Commerce on the Internet has come to rely almost exclusively on financial institutions serving as trusted third parties to process electronic payments. While the system works well enough for most transactions, it still suffers from the inherent weaknesses of the trust-based model. Completely non-reversible transactions are not really possible, since financial institutions cannot avoid mediating disputes. The cost of mediation increases transaction costs, limiting the minimum practical transaction size and cutting off the possibility for small casual transactions, and there is a broader cost in the loss of ability to make non-reversible payments for non-reversible services. With the possibility of reversal, the need for trust spreads. Merchants must be wary of their customers, hassling them for more information than they would otherwise need. A certain percentage of fraud is accepted as unavoidable. These costs and payment uncertainties can be avoided in person by using physical currency, but no mechanism exists to make payments over a communications channel without a trusted party.
"Bitcoin: A Peer-to-Peer Electronic Cash System" by Satoshi Nakamoto http://bitcoin.org/bitcoin.pdf
This is worse than the tulip mania. At least then you got a tulip [at the end], now you get nothing. — A former Dutch central bank president speaking to The Guardian about Bitcoin (versus the tulip bubble). (via parislemon)
"Bitcoin IS like tulips. Scarce, durable, fungible, divisible, un-forgeable tulips that can be instantly teleported to anyone, anywhere."
Before the Bitcoin protocol was invented, most computer scientists thought a system like Bitcoin was impossible because of a famous problem in computer science called the Byzantine Generals Problem.
The problem, in a nutshell, is how to coordinate among distributed nodes to come up with a consensus that is resistant to attackers who are trying to undermine that consensus. A significant component of the solution is the proof-of-work algorithm, which is the main purpose of so-called Bitcoin miners.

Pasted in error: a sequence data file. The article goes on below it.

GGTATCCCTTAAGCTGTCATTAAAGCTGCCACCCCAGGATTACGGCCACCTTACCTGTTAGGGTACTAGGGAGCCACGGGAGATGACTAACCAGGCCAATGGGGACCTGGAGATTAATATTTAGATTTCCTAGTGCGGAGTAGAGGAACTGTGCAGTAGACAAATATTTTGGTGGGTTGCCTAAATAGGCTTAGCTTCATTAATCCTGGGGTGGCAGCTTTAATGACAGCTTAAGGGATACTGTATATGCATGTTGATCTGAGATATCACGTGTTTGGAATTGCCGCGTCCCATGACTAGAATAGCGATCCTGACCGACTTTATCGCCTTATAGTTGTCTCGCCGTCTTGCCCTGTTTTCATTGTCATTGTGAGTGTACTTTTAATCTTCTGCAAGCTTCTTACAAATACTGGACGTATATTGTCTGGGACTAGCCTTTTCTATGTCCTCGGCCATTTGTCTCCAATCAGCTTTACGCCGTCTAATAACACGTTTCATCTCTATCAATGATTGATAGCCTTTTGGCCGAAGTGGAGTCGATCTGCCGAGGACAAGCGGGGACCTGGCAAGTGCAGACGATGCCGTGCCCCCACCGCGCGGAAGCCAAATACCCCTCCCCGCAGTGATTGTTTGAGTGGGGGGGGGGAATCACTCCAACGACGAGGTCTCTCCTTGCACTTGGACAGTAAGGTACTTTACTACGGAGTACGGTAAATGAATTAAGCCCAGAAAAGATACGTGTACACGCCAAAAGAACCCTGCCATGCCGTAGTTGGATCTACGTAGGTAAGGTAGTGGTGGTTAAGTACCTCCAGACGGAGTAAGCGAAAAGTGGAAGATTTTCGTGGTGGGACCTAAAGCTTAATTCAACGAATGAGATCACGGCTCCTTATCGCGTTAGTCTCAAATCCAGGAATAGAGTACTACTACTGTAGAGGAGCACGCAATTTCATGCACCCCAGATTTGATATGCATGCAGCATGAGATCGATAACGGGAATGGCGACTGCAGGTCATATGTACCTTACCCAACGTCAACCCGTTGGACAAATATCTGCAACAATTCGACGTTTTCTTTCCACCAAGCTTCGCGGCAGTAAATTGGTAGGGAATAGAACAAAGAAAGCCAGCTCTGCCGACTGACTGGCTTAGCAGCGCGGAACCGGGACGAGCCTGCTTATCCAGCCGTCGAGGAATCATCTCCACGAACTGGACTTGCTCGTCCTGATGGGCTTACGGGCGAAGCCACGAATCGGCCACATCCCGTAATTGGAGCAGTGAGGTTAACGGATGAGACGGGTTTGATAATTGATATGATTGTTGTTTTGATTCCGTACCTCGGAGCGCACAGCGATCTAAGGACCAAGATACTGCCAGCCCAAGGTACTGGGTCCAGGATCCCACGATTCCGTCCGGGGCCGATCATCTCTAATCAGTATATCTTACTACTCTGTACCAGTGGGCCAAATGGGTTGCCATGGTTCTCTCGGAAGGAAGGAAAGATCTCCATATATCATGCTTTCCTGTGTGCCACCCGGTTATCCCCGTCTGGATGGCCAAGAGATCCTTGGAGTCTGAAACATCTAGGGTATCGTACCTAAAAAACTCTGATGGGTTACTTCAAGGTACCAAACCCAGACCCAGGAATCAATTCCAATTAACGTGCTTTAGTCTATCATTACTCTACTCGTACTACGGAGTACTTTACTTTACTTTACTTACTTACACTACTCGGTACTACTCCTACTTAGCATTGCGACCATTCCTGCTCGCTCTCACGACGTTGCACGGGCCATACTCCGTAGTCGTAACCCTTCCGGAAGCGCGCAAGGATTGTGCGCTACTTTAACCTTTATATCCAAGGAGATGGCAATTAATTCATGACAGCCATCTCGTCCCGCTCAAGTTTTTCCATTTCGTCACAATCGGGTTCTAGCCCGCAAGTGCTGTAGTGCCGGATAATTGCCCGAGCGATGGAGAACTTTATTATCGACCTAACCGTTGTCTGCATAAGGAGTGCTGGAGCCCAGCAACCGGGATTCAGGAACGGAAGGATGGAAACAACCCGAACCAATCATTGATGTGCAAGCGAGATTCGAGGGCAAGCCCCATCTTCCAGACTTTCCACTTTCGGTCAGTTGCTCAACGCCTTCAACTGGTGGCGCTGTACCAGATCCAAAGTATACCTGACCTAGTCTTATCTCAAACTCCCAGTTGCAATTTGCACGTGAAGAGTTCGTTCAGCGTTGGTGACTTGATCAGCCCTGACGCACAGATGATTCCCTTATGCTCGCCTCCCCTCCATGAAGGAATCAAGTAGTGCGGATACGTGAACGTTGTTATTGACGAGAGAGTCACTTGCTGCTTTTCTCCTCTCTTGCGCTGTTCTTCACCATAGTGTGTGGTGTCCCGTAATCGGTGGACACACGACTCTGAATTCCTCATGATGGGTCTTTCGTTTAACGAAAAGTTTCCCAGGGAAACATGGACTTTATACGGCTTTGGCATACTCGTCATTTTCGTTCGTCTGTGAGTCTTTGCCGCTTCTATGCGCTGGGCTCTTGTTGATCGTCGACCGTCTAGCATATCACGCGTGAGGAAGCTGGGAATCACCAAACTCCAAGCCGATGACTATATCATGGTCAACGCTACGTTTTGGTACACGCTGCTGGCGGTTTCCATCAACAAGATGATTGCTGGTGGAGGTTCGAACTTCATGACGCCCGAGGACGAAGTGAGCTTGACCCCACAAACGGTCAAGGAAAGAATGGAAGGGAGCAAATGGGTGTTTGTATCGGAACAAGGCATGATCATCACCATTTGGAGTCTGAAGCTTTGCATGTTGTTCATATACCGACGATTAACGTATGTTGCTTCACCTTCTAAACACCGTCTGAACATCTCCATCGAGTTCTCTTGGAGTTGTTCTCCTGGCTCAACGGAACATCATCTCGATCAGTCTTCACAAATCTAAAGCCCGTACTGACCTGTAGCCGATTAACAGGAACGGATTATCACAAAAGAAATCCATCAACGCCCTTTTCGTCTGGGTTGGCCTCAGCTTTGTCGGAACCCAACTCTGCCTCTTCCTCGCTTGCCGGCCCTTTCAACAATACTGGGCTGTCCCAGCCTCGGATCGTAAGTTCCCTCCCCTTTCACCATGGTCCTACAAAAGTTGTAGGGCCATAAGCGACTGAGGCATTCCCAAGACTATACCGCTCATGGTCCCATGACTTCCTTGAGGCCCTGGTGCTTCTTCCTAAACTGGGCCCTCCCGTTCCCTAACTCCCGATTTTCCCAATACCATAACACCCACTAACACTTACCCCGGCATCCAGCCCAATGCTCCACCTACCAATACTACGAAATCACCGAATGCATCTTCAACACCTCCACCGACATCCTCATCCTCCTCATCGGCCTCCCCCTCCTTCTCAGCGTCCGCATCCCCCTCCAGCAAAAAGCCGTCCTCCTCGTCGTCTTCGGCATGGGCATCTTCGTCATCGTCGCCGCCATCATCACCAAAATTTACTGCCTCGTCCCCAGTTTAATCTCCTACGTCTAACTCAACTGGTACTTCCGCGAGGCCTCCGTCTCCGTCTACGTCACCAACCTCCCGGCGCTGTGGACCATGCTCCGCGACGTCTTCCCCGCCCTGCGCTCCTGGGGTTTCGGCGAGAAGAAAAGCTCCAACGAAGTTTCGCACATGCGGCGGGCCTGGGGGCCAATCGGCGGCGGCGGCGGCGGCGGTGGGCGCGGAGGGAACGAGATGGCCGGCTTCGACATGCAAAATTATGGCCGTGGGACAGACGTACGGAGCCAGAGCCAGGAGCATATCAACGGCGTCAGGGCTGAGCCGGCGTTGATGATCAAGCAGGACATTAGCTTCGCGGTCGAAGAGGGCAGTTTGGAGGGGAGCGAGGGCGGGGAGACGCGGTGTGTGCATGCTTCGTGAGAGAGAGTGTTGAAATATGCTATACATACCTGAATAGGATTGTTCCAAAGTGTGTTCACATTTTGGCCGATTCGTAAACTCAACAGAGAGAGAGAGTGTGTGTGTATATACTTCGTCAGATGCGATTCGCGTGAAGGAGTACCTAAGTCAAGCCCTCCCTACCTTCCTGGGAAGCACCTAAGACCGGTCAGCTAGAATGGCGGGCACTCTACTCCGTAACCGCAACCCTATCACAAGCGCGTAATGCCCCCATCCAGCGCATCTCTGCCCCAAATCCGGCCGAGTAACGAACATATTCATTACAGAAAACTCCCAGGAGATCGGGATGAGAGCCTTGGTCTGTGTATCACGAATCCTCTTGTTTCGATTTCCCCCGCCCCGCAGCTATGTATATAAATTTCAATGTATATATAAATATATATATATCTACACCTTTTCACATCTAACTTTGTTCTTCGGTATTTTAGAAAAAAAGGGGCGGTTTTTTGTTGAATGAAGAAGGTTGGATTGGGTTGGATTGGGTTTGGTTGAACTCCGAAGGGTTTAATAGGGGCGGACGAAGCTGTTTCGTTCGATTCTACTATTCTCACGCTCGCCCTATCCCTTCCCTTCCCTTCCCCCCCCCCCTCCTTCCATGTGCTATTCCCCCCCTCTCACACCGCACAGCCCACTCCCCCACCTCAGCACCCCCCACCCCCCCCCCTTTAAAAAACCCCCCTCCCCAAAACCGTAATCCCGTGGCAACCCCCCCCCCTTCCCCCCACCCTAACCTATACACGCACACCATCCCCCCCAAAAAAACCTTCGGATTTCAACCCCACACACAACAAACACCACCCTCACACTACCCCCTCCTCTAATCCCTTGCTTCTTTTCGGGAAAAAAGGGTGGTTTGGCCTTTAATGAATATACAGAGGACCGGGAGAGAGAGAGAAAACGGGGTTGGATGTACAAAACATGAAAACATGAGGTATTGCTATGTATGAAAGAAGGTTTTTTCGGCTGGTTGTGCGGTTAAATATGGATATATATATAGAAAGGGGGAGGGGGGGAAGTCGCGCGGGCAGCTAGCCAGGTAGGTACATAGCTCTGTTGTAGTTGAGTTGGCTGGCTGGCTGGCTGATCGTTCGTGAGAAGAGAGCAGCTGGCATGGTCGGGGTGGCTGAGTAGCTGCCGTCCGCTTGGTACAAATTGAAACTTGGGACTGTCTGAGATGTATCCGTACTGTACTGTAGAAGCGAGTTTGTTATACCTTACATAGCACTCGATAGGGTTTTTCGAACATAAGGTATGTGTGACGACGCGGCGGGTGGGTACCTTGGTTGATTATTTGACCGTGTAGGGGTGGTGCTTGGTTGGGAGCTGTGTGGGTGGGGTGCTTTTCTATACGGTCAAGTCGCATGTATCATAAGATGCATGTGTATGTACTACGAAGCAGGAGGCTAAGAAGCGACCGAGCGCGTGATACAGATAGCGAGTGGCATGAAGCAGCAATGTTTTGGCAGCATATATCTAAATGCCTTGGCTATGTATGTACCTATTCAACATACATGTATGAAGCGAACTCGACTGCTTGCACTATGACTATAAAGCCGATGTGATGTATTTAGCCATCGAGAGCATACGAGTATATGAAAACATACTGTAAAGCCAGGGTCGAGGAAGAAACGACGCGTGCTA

The mainstream press has ignored the importance of this computer science breakthrough. When the mainstream press writes about mining, it either ridicules it:
Bitcoin is digitally “mined” by computers running an algorithm. (If you just rolled your eyes, you’re not alone.)
Or calls it wasteful:
One thing I haven’t seen emphasized, however, is the extent to which the whole concept of having to “mine” Bitcoins by expending real resources amounts to a drastic retrogression — a retrogression that Adam Smith would have scorned.
How much does the existing banking/payment infrastructure cost? One reasonable measure are the fees charged. Standard online payment fees are 2.5%, not including the added costs fraud (chargebacks plus transactions blocked out of fear of fraud). Bitcoin payment fees are close to zero and fraud is impossible since Bitcoin is a bearer instrument.
"I Know Kung Fu." -
Andrew Weissman on services like Khan Academy and Quizlet, which allow users to learn morsels of information at their own pace:
At a specific level, they each work in a way that is consistent with how people think and, 20 years into the web, desire to find information. For example, someone may think to herself, “I forget how to subtract fractions.” They then conduct a search for it, and Khan delivers a 4 minute video lesson. The whole process may take 5 minutes and is hardly interruptive.
This really resonates with me. When I think about how I learn and more importantly, re-learn, things now, it’s mainly through a quick Google search. I’m not saying it’s a better or worse way to learn, it’s just different. And it’s the way a lot of people gain (and, again, re-learn) knowledge now.
Something about this also reminds me a bit of the brain uploads in The Matrix.
The internet is for snacking.
Dwarf Fortress: A Marxist Analysis | Notes & Commentaries
ha, somewhat true.